For Dollar Tree, The Buck Stops Here

If you think inflation, supply chain problems and increased demand by American consumers for just about everything is only made-up, Dollar Tree made it official this week: it will raise the price of most of its merchandise to $1.25 by next April.

But before you get crazy about the end of an era, consider that this is not the first time a retail chain defined by its pricing structure has had to make changes in its strategy. More on that in a minute.

But for Dollar Tree, with more than 7,800 locations under its brand (it also owns Family Dollar which has an additional 8,000 or so stores), the move was seemingly in reaction to all of the above, which in the context of the current economic and retail climate seemed inevitable.

But Dollar Tree went to great pains not to directly put the blame on those factors, saying the move was “not a reaction to short-term or transitory market conditions.” Instead, it said this allowed the chain more options in its merchandising mix, including bringing back “favorites” that had been priced out of the current pricing structure.

“This is the appropriate time to shift away from the constraints of the $1 price point,” Michael Witynski, the Dollar Tree CEO said in a statement.

In fact, the chain has been experimenting with higher price points for some time and has offered merchandise as high as $5 in some tests. More so, unlike its corporate sibling and that chain’s rival, Dollar General, Dollar Tree serves a largely middle class, suburban customer looking for novelty items, seasonal goods and party favors rather than the staples and basics one normally associates with dollar chains.


And the dollar identification has been misleading for many years. Both Family Dollar and Dollar General have long carried merchandise priced significantly higher than their namesake levels, with groceries, cleaning products and apparel sometimes topping the $10 level. For these retailers the dollar association has been more about values than actual price points.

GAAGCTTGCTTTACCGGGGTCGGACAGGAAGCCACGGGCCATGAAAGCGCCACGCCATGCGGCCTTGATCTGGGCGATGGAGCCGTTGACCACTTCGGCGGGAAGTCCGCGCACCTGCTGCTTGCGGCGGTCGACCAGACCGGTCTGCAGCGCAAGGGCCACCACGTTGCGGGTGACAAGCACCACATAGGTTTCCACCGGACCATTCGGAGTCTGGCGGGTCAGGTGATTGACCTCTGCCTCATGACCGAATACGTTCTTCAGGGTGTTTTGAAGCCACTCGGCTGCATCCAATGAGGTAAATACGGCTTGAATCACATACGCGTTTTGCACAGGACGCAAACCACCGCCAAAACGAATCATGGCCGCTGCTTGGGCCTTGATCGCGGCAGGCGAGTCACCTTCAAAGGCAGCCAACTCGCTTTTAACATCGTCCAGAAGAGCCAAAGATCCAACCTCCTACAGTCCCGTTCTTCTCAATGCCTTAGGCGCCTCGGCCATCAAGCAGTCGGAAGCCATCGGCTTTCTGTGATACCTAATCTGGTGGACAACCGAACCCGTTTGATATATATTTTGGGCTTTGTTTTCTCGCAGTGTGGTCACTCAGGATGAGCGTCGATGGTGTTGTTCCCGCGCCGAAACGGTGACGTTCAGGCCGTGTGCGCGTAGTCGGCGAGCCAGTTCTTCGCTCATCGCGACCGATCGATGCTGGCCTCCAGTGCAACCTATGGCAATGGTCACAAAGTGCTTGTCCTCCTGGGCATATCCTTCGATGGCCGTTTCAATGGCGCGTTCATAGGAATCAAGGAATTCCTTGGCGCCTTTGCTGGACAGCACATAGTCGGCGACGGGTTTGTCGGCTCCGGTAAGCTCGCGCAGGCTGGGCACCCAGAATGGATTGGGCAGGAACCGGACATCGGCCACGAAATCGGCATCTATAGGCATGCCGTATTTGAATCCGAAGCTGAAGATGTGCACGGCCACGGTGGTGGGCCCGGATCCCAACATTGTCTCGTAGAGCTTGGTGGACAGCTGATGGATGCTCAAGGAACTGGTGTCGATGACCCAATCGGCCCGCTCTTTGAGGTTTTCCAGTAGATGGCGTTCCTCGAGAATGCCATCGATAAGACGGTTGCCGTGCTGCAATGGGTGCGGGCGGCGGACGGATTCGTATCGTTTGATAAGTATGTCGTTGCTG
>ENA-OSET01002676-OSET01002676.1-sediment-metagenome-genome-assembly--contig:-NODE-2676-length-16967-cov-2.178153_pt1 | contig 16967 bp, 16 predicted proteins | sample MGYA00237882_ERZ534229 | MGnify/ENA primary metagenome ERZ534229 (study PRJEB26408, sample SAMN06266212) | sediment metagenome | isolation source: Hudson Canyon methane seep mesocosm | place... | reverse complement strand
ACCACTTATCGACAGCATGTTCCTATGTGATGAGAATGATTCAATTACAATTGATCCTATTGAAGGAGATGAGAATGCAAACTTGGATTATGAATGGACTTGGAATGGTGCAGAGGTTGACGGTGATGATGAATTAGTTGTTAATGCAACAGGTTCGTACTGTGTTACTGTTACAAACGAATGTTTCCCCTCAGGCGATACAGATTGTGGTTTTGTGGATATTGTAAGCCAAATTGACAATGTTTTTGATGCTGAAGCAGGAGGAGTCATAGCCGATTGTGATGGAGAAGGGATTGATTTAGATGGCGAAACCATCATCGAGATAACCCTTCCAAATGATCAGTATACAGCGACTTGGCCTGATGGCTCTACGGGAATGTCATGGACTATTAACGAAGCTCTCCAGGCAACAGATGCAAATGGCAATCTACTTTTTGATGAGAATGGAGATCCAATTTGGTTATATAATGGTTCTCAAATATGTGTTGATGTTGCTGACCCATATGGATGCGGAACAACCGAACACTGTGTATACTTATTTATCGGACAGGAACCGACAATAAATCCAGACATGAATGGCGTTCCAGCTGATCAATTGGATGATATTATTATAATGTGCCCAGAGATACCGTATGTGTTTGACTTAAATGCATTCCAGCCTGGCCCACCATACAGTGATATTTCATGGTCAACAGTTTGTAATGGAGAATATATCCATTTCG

So, Dollar Tree’s move needs to be put into that context of consumers not necessarily expecting a cap on pricing when they shop at these stores. And for those with a longer retail memory, let’s go back to the fabled “five-and-dime” stores of the early and mid-twentieth century. Stores like Woolworth, W.T. Grant, Kresge and McCrory all started out selling merchandise at those price levels before moving into a much broader range of pricing and offerings.

In the decades of the 1970s and 1980s most of these chains went out of business, although one, Kresge, morphed into Kmart. Many retail historians blame the rise of big box national discounters like Walmart, Target and Kmart itself for their demise but in fact the emergence of large drug stores like CVS, Walgreen and Rite-Aid had as much to do with it, perhaps even more. Ironically the dollar stores themselves helped replace five-and-dime variety stores on the retail landscape.

So, retailers changing their pricing structures is not exactly something new. For Dollar Tree, even if it won’t admit it, the change was a long time coming and current circumstances finally pushed it to change. In light of the widespread acceptance of economic conditions today, consumers will no doubt take the change in stride. Again, Dollar Tree is all about impulse purchases of non-basics, not staples for those living on the brink of poverty.

Now if they start taking bitcoins, that would be really something.

The Tycoon Herald